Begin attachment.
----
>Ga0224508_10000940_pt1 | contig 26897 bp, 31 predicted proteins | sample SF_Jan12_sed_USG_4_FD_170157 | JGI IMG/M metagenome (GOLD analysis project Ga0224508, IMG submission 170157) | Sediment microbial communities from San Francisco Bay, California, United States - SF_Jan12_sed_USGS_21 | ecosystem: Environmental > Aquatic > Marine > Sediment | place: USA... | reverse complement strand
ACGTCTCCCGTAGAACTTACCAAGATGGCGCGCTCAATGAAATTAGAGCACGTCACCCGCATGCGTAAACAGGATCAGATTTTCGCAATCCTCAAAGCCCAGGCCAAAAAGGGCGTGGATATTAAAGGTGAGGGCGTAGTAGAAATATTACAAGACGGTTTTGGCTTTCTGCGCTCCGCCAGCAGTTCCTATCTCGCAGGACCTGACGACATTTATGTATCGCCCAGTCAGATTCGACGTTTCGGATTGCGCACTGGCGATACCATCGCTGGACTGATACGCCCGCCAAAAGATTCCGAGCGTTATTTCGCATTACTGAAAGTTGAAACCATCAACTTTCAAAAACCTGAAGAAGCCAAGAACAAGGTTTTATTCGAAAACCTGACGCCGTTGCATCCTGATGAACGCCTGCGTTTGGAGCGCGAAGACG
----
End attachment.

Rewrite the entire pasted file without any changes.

>Ga0224508_10000940_pt1 | contig 26897 bp, 31 predicted proteins | sample SF_Jan12_sed_USG_4_FD_170157 | JGI IMG/M metagenome (GOLD analysis project Ga0224508, IMG submission 170157) | Sediment microbial communities from San Francisco Bay, California, United States - SF_Jan12_sed_USGS_21 | ecosystem: Environmental > Aquatic > Marine > Sediment | place: USA... | reverse complement strand
ACGTCTCCCGTAGAACTTACCAAGATGGCGCGCTCAATGAAATTAGAGCACGTCACCCGCATGCGTAAACAGGATCAGATTTTCGCAATCCTCAAAGCCCAGGCCAAAAAGGGCGTGGATATTAAAGGTGAGGGCGTAGTAGAAATATTACAAGACGGTTTTGGCTTTCTGCGCTCCGCCAGCAGTTCCTATCTCGCAGGACCTGACGACATTTATGTATCGCCCAGTCAGATTCGACGTTTCGGATTGCGCACTGGCGATACCATCGCTGGACTGATACGCCCGCCAAAAGATTCCGAGCGTTATTTCGCATTACTGAAAGTTGAAACCATCAACTTTCAAAAACCTGAAGAAGCCAAGAACAAGGTTTTATTCGAAAACCTGACGCCGTTGCATCCTGATGAACGCCTGCGTTTGGAGCGCGAAGACG